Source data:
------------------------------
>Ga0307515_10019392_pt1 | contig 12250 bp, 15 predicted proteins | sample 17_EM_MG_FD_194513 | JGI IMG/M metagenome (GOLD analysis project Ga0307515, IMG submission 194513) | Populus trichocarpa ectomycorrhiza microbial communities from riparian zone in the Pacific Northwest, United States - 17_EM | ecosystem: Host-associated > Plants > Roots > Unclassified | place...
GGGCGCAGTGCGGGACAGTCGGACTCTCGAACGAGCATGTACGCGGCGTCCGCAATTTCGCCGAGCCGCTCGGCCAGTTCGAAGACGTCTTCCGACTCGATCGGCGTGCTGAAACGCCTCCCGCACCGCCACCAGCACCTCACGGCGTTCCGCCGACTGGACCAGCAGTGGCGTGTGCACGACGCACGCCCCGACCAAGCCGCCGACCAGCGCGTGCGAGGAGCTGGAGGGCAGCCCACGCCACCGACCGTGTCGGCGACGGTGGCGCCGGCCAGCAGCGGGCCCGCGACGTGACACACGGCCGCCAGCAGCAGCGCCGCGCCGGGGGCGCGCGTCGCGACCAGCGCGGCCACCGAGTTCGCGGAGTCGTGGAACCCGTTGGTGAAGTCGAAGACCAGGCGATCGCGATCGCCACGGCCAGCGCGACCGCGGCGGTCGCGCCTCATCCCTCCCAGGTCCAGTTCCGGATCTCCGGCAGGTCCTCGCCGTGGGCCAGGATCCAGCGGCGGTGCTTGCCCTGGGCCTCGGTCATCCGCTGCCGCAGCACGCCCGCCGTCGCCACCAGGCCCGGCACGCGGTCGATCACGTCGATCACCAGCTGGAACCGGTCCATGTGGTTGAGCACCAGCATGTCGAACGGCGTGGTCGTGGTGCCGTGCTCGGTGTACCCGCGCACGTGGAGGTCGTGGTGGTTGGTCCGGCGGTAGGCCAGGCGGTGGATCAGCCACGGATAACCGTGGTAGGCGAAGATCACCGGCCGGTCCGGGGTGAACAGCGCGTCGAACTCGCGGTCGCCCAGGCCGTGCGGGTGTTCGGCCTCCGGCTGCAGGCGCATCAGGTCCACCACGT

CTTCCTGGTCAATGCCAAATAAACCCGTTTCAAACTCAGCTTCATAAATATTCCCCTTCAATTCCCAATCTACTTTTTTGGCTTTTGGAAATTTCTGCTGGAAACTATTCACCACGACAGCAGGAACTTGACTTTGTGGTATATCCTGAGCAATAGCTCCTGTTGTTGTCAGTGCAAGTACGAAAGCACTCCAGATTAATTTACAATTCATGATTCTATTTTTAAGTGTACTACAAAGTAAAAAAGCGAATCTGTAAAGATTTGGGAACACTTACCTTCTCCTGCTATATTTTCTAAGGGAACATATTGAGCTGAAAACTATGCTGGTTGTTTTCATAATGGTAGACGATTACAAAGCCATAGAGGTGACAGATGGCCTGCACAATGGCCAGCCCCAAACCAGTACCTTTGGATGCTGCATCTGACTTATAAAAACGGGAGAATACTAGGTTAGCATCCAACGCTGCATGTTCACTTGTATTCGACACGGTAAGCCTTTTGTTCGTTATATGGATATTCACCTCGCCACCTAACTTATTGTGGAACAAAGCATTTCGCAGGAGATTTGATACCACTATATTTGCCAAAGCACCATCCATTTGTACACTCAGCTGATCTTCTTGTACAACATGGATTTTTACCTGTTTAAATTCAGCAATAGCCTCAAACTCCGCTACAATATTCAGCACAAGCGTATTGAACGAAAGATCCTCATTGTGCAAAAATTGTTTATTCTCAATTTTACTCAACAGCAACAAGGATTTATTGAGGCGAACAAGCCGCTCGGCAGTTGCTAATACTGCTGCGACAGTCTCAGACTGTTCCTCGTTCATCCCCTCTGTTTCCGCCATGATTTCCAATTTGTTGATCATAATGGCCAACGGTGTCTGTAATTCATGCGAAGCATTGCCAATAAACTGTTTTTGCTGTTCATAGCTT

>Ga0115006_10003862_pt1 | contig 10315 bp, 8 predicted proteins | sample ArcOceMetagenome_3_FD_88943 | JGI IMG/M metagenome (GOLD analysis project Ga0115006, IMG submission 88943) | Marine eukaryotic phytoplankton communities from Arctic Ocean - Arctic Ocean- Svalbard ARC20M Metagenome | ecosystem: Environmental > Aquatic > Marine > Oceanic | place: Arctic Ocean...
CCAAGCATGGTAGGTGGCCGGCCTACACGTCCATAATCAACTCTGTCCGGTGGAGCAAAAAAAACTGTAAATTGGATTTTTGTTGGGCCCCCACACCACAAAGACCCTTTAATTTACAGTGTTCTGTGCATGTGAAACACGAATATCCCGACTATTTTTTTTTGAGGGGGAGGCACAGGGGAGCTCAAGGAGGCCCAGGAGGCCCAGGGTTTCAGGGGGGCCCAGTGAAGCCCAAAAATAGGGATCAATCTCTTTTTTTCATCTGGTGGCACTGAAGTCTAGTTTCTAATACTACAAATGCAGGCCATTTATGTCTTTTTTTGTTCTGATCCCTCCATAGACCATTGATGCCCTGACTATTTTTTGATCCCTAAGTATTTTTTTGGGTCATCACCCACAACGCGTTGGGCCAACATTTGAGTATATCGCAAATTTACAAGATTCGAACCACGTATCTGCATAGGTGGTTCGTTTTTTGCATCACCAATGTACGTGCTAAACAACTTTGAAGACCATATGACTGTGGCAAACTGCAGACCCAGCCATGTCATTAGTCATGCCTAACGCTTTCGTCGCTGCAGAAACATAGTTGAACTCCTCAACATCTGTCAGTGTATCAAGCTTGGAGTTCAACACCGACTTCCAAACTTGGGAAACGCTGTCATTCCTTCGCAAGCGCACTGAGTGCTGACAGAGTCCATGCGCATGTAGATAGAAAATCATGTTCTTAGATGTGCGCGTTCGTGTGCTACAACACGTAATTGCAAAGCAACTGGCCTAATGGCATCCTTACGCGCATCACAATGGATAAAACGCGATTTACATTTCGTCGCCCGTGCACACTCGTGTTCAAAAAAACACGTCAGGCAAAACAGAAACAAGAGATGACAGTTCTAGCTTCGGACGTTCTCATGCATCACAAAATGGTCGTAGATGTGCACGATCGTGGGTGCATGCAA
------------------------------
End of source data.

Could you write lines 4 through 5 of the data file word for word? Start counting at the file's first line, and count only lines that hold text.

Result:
>Ga0115006_10003862_pt1 | contig 10315 bp, 8 predicted proteins | sample ArcOceMetagenome_3_FD_88943 | JGI IMG/M metagenome (GOLD analysis project Ga0115006, IMG submission 88943) | Marine eukaryotic phytoplankton communities from Arctic Ocean - Arctic Ocean- Svalbard ARC20M Metagenome | ecosystem: Environmental > Aquatic > Marine > Oceanic | place: Arctic Ocean...
CCAAGCATGGTAGGTGGCCGGCCTACACGTCCATAATCAACTCTGTCCGGTGGAGCAAAAAAAACTGTAAATTGGATTTTTGTTGGGCCCCCACACCACAAAGACCCTTTAATTTACAGTGTTCTGTGCATGTGAAACACGAATATCCCGACTATTTTTTTTTGAGGGGGAGGCACAGGGGAGCTCAAGGAGGCCCAGGAGGCCCAGGGTTTCAGGGGGGCCCAGTGAAGCCCAAAAATAGGGATCAATCTCTTTTTTTCATCTGGTGGCACTGAAGTCTAGTTTCTAATACTACAAATGCAGGCCATTTATGTCTTTTTTTGTTCTGATCCCTCCATAGACCATTGATGCCCTGACTATTTTTTGATCCCTAAGTATTTTTTTGGGTCATCACCCACAACGCGTTGGGCCAACATTTGAGTATATCGCAAATTTACAAGATTCGAACCACGTATCTGCATAGGTGGTTCGTTTTTTGCATCACCAATGTACGTGCTAAACAACTTTGAAGACCATATGACTGTGGCAAACTGCAGACCCAGCCATGTCATTAGTCATGCCTAACGCTTTCGTCGCTGCAGAAACATAGTTGAACTCCTCAACATCTGTCAGTGTATCAAGCTTGGAGTTCAACACCGACTTCCAAACTTGGGAAACGCTGTCATTCCTTCGCAAGCGCACTGAGTGCTGACAGAGTCCATGCGCATGTAGATAGAAAATCATGTTCTTAGATGTGCGCGTTCGTGTGCTACAACACGTAATTGCAAAGCAACTGGCCTAATGGCATCCTTACGCGCATCACAATGGATAAAACGCGATTTACATTTCGTCGCCCGTGCACACTCGTGTTCAAAAAAACACGTCAGGCAAAACAGAAACAAGAGATGACAGTTCTAGCTTCGGACGTTCTCATGCATCACAAAATGGTCGTAGATGTGCACGATCGTGGGTGCATGCAA